Amazon charges WiFi Kindle users for 3G roaming via books

As per this post over at Download Squad, it seems that Amazon is charging all international Kindle users, including WiFi-only Kindle owners for 3G roaming, using their book prices.

I decided to start with the classics – for example, Moby Dick. Yes, I know it’s available for free online, but this edition is typeset for the Kindle so I figured it must be worth the modest sum Amazon asks for it ($2.95, as you see in the screenshot above).

When I sent the link to my friend, who has an Amazon account with a Canadian billing address, we were amazed to discover that Amazon list the same exact item at $0.95 when she’s looking at it.


The rep said, “yes, I understand it is WiFi only, but there are roaming charges because AT&T is the service provider”. Upon which I proceeded to explain yet again that I do not have a 3G chip in my device, physically. This intelligent exchange went on for a few minutes, until I finally asked to speak to her manager.

Upon getting the team leader, he basically told me the same thing. I would be required to pay for a roaming charge, even though Amazon advertises its 3G as free and that my device is WiFi only.

I then emailed them to, and got the same exact reply.

Now that’s pretty silly on the Amazon part.  But being the smart guys as they are, I’m sure they will notice and fix the issue soon.  Let me know if you hear of any developments in this area.  (Yes, I am planning to get myself the Amazon Kindle)

How cheap e-readers can go?

The Wall Street Journal asks the question – “How low will e-readers prices go?

The $99 e-reader announcement comes after Amazon’s announcement of a $139 Kindle, and after Amazon, Barnes and Noble and Sony all lowered prices on their gadgets in the wake of Apple’s iPad release. As Amazon prepares to release a $139 Kindle e-reader next month, could even cheaper e-readers be close behind?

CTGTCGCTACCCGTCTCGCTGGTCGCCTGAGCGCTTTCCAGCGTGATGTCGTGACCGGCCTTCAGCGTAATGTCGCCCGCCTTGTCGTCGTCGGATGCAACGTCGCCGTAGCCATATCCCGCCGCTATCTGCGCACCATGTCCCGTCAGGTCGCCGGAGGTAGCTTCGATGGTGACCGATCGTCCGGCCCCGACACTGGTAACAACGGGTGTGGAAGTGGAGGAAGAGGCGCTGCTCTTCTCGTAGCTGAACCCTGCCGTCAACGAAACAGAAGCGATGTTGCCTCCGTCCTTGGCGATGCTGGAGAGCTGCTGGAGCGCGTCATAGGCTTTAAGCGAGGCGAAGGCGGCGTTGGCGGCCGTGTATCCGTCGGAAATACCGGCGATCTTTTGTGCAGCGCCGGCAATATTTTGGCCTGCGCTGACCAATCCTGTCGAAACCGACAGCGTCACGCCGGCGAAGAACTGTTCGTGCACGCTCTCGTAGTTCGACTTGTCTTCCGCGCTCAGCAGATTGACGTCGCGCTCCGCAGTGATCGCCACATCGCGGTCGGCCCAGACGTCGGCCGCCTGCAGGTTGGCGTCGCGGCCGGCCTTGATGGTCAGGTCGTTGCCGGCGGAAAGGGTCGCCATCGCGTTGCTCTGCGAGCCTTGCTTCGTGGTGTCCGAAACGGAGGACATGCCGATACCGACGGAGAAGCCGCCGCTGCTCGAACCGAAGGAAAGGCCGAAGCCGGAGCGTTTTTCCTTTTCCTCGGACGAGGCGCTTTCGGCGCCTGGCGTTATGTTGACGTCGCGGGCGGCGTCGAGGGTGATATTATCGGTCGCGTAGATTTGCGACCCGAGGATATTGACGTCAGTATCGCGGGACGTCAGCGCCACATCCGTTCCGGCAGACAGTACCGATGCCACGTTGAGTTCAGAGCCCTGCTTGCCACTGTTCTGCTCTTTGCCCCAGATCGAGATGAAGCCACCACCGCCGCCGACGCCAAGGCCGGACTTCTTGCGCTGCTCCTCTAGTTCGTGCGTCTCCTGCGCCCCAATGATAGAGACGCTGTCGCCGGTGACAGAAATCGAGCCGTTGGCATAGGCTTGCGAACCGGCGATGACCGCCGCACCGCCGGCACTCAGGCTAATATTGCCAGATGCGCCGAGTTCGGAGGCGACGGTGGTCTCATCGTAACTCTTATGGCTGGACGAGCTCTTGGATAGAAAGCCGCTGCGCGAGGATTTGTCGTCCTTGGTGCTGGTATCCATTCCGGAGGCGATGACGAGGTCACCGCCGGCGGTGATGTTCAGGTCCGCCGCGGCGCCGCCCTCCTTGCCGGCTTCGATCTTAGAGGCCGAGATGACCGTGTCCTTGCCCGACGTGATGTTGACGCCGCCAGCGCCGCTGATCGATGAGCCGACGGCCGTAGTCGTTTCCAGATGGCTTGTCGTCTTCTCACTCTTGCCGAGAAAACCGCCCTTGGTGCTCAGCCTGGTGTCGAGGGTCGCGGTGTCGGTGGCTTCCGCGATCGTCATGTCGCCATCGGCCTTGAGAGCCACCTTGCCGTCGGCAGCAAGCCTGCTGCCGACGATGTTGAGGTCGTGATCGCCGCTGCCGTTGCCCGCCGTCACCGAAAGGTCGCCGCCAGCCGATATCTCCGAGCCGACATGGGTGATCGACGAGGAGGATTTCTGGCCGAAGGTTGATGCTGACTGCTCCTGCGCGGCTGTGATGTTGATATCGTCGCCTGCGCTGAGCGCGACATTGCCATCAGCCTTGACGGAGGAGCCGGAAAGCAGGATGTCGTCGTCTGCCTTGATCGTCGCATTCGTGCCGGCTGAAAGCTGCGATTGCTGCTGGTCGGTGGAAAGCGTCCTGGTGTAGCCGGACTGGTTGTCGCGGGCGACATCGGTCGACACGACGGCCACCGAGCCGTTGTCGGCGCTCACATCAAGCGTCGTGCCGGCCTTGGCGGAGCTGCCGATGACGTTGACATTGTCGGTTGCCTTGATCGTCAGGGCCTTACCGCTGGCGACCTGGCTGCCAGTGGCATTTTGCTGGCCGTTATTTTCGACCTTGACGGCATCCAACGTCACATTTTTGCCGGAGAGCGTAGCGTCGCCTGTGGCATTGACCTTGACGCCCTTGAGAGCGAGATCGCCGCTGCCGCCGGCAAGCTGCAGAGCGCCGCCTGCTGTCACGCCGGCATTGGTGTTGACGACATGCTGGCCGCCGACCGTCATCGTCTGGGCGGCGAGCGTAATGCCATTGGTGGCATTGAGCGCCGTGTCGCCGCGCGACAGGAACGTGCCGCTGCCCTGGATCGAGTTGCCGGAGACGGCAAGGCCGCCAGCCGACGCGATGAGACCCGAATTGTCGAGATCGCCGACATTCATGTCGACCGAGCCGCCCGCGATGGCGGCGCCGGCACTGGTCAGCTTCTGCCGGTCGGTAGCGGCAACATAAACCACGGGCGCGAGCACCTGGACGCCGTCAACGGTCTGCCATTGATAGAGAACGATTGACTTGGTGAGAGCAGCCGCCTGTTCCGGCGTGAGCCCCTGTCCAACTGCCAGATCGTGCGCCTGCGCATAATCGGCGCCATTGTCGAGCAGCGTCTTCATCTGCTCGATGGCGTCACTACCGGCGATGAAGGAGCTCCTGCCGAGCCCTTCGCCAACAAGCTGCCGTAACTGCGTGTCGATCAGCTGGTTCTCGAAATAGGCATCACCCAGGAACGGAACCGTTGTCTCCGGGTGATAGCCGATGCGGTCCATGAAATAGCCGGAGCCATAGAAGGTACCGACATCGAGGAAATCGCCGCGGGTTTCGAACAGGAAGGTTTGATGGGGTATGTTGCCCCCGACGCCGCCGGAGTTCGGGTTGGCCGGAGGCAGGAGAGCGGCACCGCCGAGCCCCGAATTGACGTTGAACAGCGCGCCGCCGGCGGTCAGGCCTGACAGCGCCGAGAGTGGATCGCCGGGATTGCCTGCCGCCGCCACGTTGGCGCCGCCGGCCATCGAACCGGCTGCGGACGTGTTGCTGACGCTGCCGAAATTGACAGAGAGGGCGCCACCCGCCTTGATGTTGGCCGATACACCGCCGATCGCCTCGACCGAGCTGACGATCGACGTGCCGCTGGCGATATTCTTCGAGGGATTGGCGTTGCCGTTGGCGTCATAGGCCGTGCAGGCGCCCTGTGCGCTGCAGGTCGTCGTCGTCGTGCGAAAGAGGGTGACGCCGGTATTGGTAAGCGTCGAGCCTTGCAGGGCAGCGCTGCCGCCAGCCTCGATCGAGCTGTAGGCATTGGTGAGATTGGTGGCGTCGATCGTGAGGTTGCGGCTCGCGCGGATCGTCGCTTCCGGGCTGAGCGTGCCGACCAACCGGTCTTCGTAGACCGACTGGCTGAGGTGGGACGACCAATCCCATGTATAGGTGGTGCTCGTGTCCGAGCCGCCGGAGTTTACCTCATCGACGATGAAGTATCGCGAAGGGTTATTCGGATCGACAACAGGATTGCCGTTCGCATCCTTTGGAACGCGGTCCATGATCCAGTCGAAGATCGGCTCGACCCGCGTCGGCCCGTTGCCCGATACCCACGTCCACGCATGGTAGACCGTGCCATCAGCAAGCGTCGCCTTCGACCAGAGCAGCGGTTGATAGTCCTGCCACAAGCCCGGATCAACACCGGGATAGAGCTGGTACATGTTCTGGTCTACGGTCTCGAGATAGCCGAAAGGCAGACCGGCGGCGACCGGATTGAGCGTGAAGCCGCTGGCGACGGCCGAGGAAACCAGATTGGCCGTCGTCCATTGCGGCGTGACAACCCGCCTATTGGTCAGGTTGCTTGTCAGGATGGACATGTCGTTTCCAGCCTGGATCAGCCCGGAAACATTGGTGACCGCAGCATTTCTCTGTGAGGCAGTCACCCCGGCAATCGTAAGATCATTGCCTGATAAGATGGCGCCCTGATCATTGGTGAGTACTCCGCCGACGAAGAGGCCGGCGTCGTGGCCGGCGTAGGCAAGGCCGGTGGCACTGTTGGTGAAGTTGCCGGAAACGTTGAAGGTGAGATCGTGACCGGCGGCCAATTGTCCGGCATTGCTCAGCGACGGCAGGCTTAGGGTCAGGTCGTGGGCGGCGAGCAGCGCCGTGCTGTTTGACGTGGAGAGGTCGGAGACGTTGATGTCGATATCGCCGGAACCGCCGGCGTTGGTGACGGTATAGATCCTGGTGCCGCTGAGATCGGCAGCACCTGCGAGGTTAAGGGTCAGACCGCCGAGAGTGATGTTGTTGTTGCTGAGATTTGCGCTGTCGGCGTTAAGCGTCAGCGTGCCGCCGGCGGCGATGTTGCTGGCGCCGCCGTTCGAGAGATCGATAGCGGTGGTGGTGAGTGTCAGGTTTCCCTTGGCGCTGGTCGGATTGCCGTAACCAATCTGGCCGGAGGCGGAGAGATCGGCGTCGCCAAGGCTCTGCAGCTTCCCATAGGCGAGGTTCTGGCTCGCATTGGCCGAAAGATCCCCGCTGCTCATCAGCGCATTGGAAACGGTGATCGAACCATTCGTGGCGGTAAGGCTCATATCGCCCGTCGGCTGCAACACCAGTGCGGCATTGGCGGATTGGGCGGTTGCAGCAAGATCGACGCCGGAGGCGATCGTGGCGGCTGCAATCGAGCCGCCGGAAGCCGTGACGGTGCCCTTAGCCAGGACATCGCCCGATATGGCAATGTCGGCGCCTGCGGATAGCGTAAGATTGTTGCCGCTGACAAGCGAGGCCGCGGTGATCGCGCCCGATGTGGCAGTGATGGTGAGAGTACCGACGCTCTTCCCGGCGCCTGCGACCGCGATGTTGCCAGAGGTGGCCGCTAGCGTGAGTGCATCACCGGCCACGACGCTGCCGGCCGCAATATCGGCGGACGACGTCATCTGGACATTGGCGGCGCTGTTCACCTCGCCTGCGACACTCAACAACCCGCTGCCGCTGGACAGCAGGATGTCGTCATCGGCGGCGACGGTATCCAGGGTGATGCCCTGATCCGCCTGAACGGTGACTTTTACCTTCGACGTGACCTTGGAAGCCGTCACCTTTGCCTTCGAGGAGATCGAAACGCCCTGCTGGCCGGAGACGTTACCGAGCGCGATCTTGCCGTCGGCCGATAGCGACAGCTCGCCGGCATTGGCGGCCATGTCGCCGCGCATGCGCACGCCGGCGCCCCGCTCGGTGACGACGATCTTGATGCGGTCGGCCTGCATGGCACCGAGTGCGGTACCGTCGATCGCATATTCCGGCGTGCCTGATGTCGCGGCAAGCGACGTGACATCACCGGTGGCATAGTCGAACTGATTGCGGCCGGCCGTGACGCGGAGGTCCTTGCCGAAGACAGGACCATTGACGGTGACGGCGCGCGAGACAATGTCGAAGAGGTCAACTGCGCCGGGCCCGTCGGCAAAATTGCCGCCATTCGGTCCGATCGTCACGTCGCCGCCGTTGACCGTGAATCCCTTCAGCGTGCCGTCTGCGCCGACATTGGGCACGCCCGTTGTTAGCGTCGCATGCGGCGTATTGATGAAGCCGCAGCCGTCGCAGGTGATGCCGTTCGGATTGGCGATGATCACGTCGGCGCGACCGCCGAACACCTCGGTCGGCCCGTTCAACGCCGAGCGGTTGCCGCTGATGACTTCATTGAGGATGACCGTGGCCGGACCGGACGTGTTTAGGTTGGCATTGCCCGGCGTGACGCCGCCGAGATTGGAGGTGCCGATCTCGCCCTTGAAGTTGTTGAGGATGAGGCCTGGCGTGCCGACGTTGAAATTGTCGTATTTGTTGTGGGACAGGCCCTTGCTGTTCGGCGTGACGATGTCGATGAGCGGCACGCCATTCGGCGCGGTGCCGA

I think they are.  They should eventually get much cheaper.   One thing that makes e-readers different from the rest of the computer technology is that they are often produced and sold not by hardware companies, but by book selling companies.  While it’s nice to get some extra cash from the hardware, the main goal of the book selling business is to sell books.  The more books they sell, the better they are.  E-reader is the device that helps them sell more books.   So if that is going to drive their business up, book selling companies can cover the big chunk of e-reader costs by extra profits.

Also, unlike the rest of the computing world, I think e-readers will remain rather simplistic.  They are domain-specific devices, with very specific needs – readable display, long lasting battery and simplicity. The more bells and whistles you put in, the complicated it becomes and the more battery it drains.  Plus, I think by now everyone already has either a laptop or a mobile device that has all the bells and whistles.  E-reader is good for disconnecting, even if shortly, from the rest of the world.

Looking back, we’ve seen a number of simple domain-specific electronics.  Such as calculators and electronic translators.  While they are mostly replaced by modern mobile phones, you can still buy them.  And the prices are very low, not anywhere near to how they used to be. Electronic translators come as cheap as $16 and calculators are from $4, via a quick Google search.  I’m sure if you look deeper, you’ll find them cheaper.

If e-readers will get any more complicated or expensive, one of the things that might happen with them is subscription business.  Similar to how it is now with mobile phones and telecom companies.  You pay subscription fees or membership or something, and you get a device with your contract.  And then you pay for some books (new editions or bestsellers) like for international calls and you get some free (public domain works, blogs, news via RSS, etc).

That’s all, of course, assuming reading books won’t just die over.  Like so many other beautiful things.